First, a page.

ACL tears are not usually repaired using suture to sew them back together, because repaired ACLs have generally been shown to fail over time. Therefore, the torn ACL is generally replaced by a substitute graft made of tendon.
The grafts commonly used to replace the ACL include:
Patellar tendon autograft (autograft comes from the patient)
Hamstring tendon autograft
Quadriceps tendon autograft
Allograft (taken from a cadaver) patellar tendon, Achilles tendon, semitendinosus, gracilis, or posterior tibialis tendon
Patients treated with surgical reconstruction of the ACL have long-term success rates of 82 percent to 95 percent. Recurrent instability and graft failure are seen in approximately 8 percent of patients.
The goal of the ACL reconstruction surgery is to prevent instability and restore the function of the torn ligament, creating a stable knee. This allows the patient to return to sports. There are certain factors thatthe patient must consider when deciding for or against ACL surgery.
After the graft has been prepared to the correct size for the patient, the surgeon places an arthroscope into the joint. Small (one-centimeter) incisions called portals are made in the front of the knee, to insert the arthroscope and instruments, and the surgeon examines the condition of the knee. Meniscus and cartilage injuries are trimmed or repaired, and the torn ACL stump is then removed.
In the most common ACL reconstruction treatment technique, bone tunnels are drilled into the tibia and the femur to place the ACL graft in almost the same position as the torn ACL. A long needle is then passed through the tunnel of the tibia, up through the femoral tunnel, and then out through the skin of the thigh. The sutures of the graft are placed through the eye of the needle and the graft is pulled into position up through the tibial tunnel and then up into the femoral tunnel. The graft is held under tension as it is fixed in place using interference screws, spiked washers, posts, or staples. The devices used to hold the graft in place are generally not removed.
Variations on this surgical technique include the “two-incision,” “over-the-top,” and “double-bundle” types of ACL reconstructions, which may be used because of the preference of the surgeon or special circumstances (revision ACL reconstruction, open growth plates).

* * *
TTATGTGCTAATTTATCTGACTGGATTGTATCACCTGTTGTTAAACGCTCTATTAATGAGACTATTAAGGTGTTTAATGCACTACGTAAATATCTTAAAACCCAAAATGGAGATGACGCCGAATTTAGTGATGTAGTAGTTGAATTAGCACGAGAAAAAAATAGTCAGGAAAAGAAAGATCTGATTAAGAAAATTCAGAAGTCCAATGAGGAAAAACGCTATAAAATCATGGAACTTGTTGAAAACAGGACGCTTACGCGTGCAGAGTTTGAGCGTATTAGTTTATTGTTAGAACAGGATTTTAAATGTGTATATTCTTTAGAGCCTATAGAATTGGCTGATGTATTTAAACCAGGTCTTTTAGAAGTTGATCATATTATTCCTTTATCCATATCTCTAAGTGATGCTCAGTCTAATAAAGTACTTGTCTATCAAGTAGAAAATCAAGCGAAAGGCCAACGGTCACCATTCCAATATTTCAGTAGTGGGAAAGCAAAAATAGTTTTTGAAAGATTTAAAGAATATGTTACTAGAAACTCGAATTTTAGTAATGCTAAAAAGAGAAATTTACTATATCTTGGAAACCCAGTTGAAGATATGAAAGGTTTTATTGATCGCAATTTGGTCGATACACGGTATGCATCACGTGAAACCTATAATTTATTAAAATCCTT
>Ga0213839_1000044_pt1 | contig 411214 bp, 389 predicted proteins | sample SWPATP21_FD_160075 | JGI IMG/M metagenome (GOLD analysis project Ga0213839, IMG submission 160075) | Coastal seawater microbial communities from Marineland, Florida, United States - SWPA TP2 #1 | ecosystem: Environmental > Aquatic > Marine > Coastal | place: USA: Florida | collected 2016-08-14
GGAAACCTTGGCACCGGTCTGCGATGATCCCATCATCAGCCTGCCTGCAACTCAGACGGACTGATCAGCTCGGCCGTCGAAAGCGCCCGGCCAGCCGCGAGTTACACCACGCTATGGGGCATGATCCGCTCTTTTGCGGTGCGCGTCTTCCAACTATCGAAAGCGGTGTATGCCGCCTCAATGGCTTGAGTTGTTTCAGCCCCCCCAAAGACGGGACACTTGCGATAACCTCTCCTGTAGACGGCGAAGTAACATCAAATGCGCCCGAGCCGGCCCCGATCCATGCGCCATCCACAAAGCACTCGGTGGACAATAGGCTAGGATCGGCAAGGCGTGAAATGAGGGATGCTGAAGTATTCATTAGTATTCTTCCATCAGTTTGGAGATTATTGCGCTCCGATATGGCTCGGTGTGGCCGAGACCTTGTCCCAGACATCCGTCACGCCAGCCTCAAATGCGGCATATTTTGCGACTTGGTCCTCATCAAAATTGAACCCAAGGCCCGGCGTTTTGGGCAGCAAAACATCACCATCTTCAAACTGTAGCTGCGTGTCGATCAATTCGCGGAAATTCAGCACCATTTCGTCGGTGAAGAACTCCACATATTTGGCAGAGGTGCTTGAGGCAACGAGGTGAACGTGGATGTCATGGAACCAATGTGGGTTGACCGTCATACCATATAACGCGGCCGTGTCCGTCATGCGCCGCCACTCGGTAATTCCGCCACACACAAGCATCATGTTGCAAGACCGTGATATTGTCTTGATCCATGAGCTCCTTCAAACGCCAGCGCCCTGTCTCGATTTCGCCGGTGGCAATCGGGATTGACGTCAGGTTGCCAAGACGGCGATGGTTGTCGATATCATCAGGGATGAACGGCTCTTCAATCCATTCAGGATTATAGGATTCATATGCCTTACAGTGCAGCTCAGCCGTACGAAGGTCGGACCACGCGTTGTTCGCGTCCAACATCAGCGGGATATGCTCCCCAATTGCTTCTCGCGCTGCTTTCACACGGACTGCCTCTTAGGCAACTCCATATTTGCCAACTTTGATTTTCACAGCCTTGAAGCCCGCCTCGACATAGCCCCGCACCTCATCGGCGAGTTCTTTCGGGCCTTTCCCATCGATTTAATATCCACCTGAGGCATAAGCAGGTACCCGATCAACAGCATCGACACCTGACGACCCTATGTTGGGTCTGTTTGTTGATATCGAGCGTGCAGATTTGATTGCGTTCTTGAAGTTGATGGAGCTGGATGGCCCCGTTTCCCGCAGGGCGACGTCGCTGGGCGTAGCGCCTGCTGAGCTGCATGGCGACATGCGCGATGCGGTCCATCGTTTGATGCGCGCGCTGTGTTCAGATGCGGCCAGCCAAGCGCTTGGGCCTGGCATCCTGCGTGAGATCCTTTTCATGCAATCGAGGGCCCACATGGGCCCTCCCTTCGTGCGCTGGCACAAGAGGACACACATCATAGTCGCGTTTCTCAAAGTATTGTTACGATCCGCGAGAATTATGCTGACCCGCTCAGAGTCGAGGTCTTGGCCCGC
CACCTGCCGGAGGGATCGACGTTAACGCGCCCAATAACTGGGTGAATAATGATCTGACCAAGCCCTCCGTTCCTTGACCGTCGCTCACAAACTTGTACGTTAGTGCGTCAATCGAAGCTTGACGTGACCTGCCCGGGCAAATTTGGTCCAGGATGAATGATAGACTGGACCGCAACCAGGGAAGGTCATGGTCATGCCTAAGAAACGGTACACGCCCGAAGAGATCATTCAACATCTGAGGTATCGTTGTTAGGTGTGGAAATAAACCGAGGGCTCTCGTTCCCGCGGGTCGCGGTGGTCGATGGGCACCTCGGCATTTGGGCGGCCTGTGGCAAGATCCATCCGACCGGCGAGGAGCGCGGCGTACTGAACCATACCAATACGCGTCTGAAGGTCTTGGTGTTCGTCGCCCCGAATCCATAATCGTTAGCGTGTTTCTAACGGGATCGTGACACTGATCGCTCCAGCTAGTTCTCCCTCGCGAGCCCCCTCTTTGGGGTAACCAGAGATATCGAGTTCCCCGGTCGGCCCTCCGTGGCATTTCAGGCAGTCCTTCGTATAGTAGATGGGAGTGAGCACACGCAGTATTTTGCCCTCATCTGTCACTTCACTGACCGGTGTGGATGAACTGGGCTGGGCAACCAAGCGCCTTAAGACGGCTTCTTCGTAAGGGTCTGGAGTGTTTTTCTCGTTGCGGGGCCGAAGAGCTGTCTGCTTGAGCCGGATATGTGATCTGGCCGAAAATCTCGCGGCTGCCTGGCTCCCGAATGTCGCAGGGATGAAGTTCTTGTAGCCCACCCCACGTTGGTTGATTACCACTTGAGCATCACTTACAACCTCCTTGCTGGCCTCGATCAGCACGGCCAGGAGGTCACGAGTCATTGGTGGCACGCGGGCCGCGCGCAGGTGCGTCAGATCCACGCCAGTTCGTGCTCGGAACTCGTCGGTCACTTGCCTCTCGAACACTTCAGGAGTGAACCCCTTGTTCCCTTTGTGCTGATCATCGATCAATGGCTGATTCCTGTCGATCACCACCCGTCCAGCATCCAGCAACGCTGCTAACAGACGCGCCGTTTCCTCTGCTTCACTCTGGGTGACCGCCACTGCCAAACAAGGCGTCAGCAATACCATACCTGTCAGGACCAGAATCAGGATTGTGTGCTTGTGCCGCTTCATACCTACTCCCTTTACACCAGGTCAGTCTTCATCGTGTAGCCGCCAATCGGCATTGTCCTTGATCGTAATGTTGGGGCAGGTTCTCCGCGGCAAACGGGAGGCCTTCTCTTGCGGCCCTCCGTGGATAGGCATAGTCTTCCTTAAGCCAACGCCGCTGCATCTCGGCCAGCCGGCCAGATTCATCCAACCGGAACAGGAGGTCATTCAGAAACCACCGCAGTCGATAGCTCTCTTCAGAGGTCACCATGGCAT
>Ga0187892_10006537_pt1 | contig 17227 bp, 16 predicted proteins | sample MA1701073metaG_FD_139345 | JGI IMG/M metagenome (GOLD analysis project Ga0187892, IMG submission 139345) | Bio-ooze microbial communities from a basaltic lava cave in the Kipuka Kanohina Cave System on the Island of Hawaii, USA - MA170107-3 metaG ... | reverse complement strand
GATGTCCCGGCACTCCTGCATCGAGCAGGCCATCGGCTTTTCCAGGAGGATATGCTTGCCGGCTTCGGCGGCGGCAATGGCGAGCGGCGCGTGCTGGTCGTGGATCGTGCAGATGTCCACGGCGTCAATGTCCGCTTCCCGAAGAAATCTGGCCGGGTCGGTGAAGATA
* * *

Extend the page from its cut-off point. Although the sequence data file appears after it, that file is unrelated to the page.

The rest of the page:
Before the surgery is complete, the surgeon will probe the graft to make sure it has good tension, verify that the knee has full range of motion, and perform tests such as the Lachman’s test to assess graft stability. The skin is closed and dressings (and perhaps a postoperative brace and cold therapy device, depending on surgeon preference) are applied. The patient will usually go home on the same day of the surgery.
Physical therapy is a crucial part of successful ACL surgery, with exercises beginning immediately after the surgery. Much of the success and recovery time for ACL reconstruction depends on the patient’s dedication to rigorous physical therapy. With new surgical techniques and stronger graft fixation, current physical therapy uses an accelerated course of rehabilitation.
The goals for rehabilitation of ACL reconstruction include reducing knee swelling, maintaining mobility of the kneecap to prevent anterior knee pain problems, and regaining full range of motion of the knee, as well as strengthening the quadriceps and hamstring muscles.
The patient may return to sports when there is no longer pain or swelling, when full knee range of motion has been achieved, and when muscle strength, endurance, and functional use of the leg have been fully restored.
The patient’s sense of balance and control of the leg must also be restored through exercises designed to improve neuromuscular control. This usually takes four to six months. The use of a functional brace when returning to sports is ideally not needed after a successful ACL reconstruction, but some patients may feel a greater sense of security by wearing one.